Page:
Pathophysiology 

HSV-1 infection in healthy adults is, for the most part, benign and self-limiting, causing infection of the lips, cheeks, or nose.

The virus is transmitted via personal contact with an individual who is actively shedding the virus and a seronegative individual. The virus must come into contact with the mucosal surface or skin abrasion. Viral replication occurs locally in the mucosa of the mouth with an incubation period ranging from 2 to 12 days. The capsid undergoes retrograde travel through the nerve to the trigeminal ganglion (for oral lesions) where latency is established. Triggering factors associated with recurrence include physical trauma, ultra-violet radiation, fatigue, extremes of temperature, mouth or lip trauma, and dental or surgical procedures.6

Reactivation can be provoked by direct trauma with a needle during an aesthetic procedure, tissue manipulation, dermal injury, and/or an inflammatory reaction. Viral reactivation tends to occur in the treated area but can occur in neighboring areas; the most common sites are the perioral area and the nasolabial folds.7 The pattern of reactivation and subsequent eruption depend upon the causative virus. 


Minimizing the Risks

It is important to document a detailed medical history of all patients prior to dermal filler procedures, including current medications that the patient is taking. Patients who are immunocompromised or on immunosuppressant treatment should undergo an individual risk assessment prior to having any procedure with dermal fillers.  Patients should be screened for a history of previous herpetic outbreaks, including cold-sores (HSV-1). 

Patients should be asked specifically if they have ever had a cold sore, and, if there is a positive history, a more detailed assessment should follow, such as 1) location of the lesions, 2) frequency and duration of symptoms, 3) known trigger factors, 4) prodromal symptoms, 5) whether they have been provoked by previous procedures, 6) whether they have used any antiviral medications and their success/lack of success, and 7) complications that may have arisen as a result (including post-herpetic neuralgia, cranial or peripheral nerve palsies, encephalitis, myelitis, visual loss)8

If the patient reports a history of herpes infections, an examination of the lips for early presentation or recently healing lesions is recommended. Treatment should be delayed until infection has run its course and the skin is fully healed.  If the patient has prodromal symptoms, an active lesion, or is likely to be exposed to triggers within two weeks, aesthetic procedures should be delayed until risk factors are minimized and symptoms have completely resolved.9 Risk of post-herpetic neuralgia (pain persisting 120 days after disease onset) increases with patient age, and it has been estimated that 13 to 40 percent of patients over the age of 60 years will  have post-herpetic neuralgia six months after their outbreak.8 A lower threshold for the use of prophylaxis and prompt treatment of an outbreak for these patients is recommended.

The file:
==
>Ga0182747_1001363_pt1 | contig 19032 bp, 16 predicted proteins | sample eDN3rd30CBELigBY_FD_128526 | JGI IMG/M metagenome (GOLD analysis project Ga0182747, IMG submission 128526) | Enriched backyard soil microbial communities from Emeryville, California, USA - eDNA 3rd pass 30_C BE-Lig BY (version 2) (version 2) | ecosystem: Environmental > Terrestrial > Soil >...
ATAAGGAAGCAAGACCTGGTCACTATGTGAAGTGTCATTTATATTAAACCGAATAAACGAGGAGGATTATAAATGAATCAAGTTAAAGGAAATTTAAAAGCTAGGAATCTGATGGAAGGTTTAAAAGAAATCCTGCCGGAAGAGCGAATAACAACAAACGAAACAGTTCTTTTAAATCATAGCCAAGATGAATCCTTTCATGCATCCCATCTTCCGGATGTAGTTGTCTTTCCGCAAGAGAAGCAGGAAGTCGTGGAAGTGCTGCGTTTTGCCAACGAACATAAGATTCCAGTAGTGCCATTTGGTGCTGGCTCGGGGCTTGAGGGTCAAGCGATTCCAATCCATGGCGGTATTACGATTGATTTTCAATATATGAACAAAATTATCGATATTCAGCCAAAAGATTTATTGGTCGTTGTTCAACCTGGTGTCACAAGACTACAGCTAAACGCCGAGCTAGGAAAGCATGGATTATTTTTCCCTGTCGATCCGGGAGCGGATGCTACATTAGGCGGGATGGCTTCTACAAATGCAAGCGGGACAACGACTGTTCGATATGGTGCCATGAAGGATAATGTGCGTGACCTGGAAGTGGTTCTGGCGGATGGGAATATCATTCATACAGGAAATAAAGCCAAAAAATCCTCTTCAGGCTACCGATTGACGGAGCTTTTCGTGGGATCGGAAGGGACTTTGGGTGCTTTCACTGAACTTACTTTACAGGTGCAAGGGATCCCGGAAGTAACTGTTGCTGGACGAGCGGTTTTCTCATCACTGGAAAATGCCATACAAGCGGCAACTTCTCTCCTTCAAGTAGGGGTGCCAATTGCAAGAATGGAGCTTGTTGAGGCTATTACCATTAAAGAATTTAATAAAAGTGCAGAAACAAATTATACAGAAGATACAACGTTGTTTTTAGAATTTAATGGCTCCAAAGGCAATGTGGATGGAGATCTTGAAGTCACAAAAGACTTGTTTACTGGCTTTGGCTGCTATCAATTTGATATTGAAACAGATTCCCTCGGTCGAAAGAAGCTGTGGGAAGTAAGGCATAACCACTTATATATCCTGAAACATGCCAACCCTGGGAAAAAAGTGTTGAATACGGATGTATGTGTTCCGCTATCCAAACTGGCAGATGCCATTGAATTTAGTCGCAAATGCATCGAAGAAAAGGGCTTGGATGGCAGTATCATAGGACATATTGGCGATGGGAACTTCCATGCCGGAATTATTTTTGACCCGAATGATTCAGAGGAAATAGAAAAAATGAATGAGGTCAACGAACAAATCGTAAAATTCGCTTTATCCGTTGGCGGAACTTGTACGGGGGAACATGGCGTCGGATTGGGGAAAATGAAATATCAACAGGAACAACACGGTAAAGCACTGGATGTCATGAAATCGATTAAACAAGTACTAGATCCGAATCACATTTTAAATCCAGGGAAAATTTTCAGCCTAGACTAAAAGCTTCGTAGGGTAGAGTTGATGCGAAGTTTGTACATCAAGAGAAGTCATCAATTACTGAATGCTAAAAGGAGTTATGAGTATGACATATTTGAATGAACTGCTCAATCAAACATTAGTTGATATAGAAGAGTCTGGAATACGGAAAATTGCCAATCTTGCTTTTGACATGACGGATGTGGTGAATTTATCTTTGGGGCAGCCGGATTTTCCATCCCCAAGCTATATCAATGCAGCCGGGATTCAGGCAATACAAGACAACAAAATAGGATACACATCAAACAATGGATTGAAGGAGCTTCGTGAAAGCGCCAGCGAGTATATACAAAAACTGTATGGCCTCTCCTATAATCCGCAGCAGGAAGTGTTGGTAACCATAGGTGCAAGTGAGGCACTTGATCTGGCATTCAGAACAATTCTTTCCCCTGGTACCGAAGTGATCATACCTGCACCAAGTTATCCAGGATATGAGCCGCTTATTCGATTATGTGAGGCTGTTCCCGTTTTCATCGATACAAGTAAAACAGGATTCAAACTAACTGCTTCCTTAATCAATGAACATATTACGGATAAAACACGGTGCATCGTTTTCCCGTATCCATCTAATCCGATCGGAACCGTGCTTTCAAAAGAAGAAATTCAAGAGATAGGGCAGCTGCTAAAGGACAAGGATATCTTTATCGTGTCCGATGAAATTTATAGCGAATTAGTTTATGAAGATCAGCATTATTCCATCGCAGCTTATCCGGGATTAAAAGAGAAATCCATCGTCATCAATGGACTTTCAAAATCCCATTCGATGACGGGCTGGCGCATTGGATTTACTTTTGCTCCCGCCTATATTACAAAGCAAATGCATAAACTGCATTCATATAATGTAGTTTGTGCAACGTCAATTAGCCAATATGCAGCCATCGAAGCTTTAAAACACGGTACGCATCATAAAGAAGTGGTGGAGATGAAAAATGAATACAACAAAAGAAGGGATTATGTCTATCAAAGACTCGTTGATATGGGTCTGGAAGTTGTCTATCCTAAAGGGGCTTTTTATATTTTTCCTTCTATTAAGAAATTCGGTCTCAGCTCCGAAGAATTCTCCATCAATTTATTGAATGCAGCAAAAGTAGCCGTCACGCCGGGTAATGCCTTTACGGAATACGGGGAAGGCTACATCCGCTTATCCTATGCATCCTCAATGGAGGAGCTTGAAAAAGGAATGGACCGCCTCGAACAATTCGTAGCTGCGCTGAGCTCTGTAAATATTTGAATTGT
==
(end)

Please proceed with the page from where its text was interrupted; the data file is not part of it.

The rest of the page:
Refer to dermal filler manufacturer training guidelines for specific cautions and contraindications related to HSV-1.


Diagnosis

Cold sores. Diagnosis of cold sores is based on clinical history and presentation alone. Lesions can be preceded by prodromal symptoms, which might include fever, general malaise, sore throat, and cervical and submandibular lymphadenopathy, particularly in primary (rather than recurrent) infections.10  Symptoms signaling the onset of the lesions within 6 to 48 hours include pain, burning, tingling, itching, and altered sensation. 

Herpetic lesions. Herpetic lesions appear initially as thin-walled, intra-epidermal vesicles that eventually burst, crust, and then heal. They are typically circular ulcerations covered by a yellowish film with surrounding erythema. There is often some weeping from the ulcerations. In otherwise healthy individuals, the recurrence of symptoms is usually mild and self-limiting, typically healing in 5 to 7 days without scarring.


Differential Diagnosis